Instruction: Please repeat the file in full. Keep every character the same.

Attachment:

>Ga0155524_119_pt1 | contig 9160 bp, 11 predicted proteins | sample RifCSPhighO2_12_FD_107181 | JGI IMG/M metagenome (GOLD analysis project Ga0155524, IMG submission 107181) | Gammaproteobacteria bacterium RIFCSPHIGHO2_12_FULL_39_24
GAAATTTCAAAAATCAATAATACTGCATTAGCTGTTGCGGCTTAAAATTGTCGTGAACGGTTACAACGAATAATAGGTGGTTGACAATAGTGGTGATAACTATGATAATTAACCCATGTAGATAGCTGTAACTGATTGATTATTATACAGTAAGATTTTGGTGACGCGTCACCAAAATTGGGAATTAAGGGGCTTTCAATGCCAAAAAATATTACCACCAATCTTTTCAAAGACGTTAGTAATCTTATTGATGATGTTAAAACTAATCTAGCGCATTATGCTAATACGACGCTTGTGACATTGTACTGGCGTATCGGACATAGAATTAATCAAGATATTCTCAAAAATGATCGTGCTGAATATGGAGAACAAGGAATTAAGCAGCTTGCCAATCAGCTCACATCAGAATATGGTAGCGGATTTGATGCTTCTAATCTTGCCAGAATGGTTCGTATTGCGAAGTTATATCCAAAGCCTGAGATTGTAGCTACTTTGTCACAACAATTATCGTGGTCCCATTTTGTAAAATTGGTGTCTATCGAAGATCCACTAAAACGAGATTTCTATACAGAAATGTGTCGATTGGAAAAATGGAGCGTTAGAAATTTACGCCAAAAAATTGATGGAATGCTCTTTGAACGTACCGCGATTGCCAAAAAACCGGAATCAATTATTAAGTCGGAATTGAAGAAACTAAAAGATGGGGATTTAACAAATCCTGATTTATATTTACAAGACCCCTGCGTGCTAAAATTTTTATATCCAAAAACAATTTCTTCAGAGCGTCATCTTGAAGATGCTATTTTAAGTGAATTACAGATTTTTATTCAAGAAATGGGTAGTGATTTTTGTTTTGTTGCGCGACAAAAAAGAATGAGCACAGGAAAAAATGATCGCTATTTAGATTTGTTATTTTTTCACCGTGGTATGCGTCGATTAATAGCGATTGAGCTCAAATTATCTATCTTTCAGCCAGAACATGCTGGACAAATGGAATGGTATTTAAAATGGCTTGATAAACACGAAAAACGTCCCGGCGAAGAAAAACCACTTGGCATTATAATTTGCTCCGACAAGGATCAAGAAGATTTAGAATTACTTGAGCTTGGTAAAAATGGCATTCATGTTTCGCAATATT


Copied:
>Ga0155524_119_pt1 | contig 9160 bp, 11 predicted proteins | sample RifCSPhighO2_12_FD_107181 | JGI IMG/M metagenome (GOLD analysis project Ga0155524, IMG submission 107181) | Gammaproteobacteria bacterium RIFCSPHIGHO2_12_FULL_39_24
GAAATTTCAAAAATCAATAATACTGCATTAGCTGTTGCGGCTTAAAATTGTCGTGAACGGTTACAACGAATAATAGGTGGTTGACAATAGTGGTGATAACTATGATAATTAACCCATGTAGATAGCTGTAACTGATTGATTATTATACAGTAAGATTTTGGTGACGCGTCACCAAAATTGGGAATTAAGGGGCTTTCAATGCCAAAAAATATTACCACCAATCTTTTCAAAGACGTTAGTAATCTTATTGATGATGTTAAAACTAATCTAGCGCATTATGCTAATACGACGCTTGTGACATTGTACTGGCGTATCGGACATAGAATTAATCAAGATATTCTCAAAAATGATCGTGCTGAATATGGAGAACAAGGAATTAAGCAGCTTGCCAATCAGCTCACATCAGAATATGGTAGCGGATTTGATGCTTCTAATCTTGCCAGAATGGTTCGTATTGCGAAGTTATATCCAAAGCCTGAGATTGTAGCTACTTTGTCACAACAATTATCGTGGTCCCATTTTGTAAAATTGGTGTCTATCGAAGATCCACTAAAACGAGATTTCTATACAGAAATGTGTCGATTGGAAAAATGGAGCGTTAGAAATTTACGCCAAAAAATTGATGGAATGCTCTTTGAACGTACCGCGATTGCCAAAAAACCGGAATCAATTATTAAGTCGGAATTGAAGAAACTAAAAGATGGGGATTTAACAAATCCTGATTTATATTTACAAGACCCCTGCGTGCTAAAATTTTTATATCCAAAAACAATTTCTTCAGAGCGTCATCTTGAAGATGCTATTTTAAGTGAATTACAGATTTTTATTCAAGAAATGGGTAGTGATTTTTGTTTTGTTGCGCGACAAAAAAGAATGAGCACAGGAAAAAATGATCGCTATTTAGATTTGTTATTTTTTCACCGTGGTATGCGTCGATTAATAGCGATTGAGCTCAAATTATCTATCTTTCAGCCAGAACATGCTGGACAAATGGAATGGTATTTAAAATGGCTTGATAAACACGAAAAACGTCCCGGCGAAGAAAAACCACTTGGCATTATAATTTGCTCCGACAAGGATCAAGAAGATTTAGAATTACTTGAGCTTGGTAAAAATGGCATTCATGTTTCGCAATATT